After reading the most recent Globe and Mail article about our expedition we noticed a comment from an individual claiming that what we’re doing is in some way untrue. In a nutshell the comment stated that our expedition is a row between two arbitrary villages rather than an actual transit of the Northwest Passage. Typically, we don’t respond to such comments but believe that this posting deserves to be answered in a more detailed manner in our blog (even though we’ve already provided clarification throughout our website.)
What we’re trying to do this summer has never been done before. We are hoping to row, without sail or motor in approximately 75 days, through the maze of islands and ice sheets of the Canadian archipelago that once represented a closed door for mariners attempting to navigate a sea route over the Americas in a single season. The Northwest Passage was anything but a passage in those days and presented a seemingly impassable route across the top of the world.
For explorers of yore attempting this transit there was never a question of getting to the Canadian archipelago from either the Greenland side or from the Alaskan side. It would be a challenging voyage of course but getting to either side was always possible. The big question for these explorers was whether there was a northwest passage between these two sides?
As countless ship logs revealed sailors coming from Europe would round the southern tip of Greenland and head north looking for an entry west to the passage. Henry Hudson thought it was at the southern end of Baffin Island. He was wrong and stumbled upon the enormous inland sea that would later bear his name. Jacques Cartier would be stopped at a set of rapids in modern-day Montreal and call them the La Chine because, to his mind, China lay on the other side. He was wrong too. Others would find countless dead-ends until finally the mouth of Lancaster Sound was revealed as the entry west. The gateway to the Northwest Passage was found and is the location of Pond Inlet, Nunavut today – our finish.
When Roald Amundsen made the first successful crossing of the Northwest Passage from East to West in 1903-06 he finished by anchoring near Herschel Island at the mouth of the Mackenzie River (a short distance from our start point in Inuvik, NWT today) and skied 800 kilometres to the city of Eagle, Alaska to send a telegram announcing to the world that he had successfully made it through the Northwest Passage.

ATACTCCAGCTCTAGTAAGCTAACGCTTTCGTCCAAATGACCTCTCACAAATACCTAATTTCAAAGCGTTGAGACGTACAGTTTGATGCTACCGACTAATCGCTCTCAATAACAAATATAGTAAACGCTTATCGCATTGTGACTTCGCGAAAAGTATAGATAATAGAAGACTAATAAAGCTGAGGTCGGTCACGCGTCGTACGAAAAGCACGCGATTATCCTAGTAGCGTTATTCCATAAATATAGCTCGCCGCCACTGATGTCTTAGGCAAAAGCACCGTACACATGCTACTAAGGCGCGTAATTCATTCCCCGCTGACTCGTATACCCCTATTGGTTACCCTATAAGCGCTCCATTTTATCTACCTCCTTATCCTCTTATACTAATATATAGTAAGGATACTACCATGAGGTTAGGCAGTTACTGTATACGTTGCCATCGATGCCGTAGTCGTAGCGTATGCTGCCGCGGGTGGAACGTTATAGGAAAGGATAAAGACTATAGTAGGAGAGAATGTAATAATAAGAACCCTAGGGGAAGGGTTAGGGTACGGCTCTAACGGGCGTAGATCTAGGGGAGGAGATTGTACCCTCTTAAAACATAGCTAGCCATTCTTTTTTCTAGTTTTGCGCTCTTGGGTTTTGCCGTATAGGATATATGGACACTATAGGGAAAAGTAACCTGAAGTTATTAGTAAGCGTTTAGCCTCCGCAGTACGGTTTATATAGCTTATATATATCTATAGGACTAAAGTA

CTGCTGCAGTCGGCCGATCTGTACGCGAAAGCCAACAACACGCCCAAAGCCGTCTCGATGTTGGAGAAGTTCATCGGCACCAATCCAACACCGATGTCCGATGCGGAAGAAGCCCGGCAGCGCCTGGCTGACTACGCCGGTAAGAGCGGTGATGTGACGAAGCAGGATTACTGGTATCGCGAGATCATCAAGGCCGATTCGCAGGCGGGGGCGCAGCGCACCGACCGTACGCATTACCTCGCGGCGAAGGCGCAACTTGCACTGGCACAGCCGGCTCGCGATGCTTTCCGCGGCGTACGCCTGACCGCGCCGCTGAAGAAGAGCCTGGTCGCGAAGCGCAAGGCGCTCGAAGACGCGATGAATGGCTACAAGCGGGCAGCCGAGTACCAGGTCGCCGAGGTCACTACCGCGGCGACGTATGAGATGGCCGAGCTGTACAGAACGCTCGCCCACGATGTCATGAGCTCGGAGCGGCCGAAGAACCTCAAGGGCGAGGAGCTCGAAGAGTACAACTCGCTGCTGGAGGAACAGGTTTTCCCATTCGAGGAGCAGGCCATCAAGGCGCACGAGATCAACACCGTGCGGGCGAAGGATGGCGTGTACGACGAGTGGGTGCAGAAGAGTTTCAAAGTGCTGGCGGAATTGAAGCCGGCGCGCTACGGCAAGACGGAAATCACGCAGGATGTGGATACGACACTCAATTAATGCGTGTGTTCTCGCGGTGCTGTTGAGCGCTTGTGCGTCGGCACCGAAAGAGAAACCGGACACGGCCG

As the very word passage defines – “The act or process of moving through, under, over, or past something on the way from one place to another” we’re hoping to traverse one of the several Northwest passages that weave a line through the Canadian archipelago from one side to the other.
We’re not unique in this interpretation. Not by a long shot. Canadian adventure paddler Don Starkell journeyed across the passage in a kayak over several seasons finishing in Tuktoyaktuk, NWT. Victoria Jason finished in Tuk as well. Canadians Jeff MacInnis (son of legendary explorer Joe MacInnis who helped find the Titanic) and Mike Beedell accomplished the first wind-powered crossing of the Northwest Passage travelling from Inuvik to Pond Inlet over three seasons. The much publicized inflatable motorized traverse of the passage by Bear Grylls in 2010 went from Pond Inlet to Inuvik as well. There are many others.
We will travel between Inuvik and Pond Inlet on our journey through the Northwest Passage. Our journey is not about breaking world records or about beating chests but rather is about raising awareness for a more poignant issue that is affecting the world today – climate change. We hope that by making our traverse across the once ice-choked Northwest Passage in a thin-skinned row boat we’ll be able to present in no uncertain terms that things are changing in the arctic and they’re changing fast. We’ve deliberately chosen a route between Inuvik, NWT and Pond Inlet, Nunavut because travelling between these two communities defines a traverse of the Northwest Passage in a most compelling way. Thirty years ago the passage was an ice-choked, impassable waterway through the Canadian arctic. Today the passage lies open in summer, open enough that it may even allow a small fiberglass row boat, solely under human power, to traverse it in a season.
No one has ever done this before because no one could have done this before. Climate change is breaking records. We hope through our actions we can share those records with the world.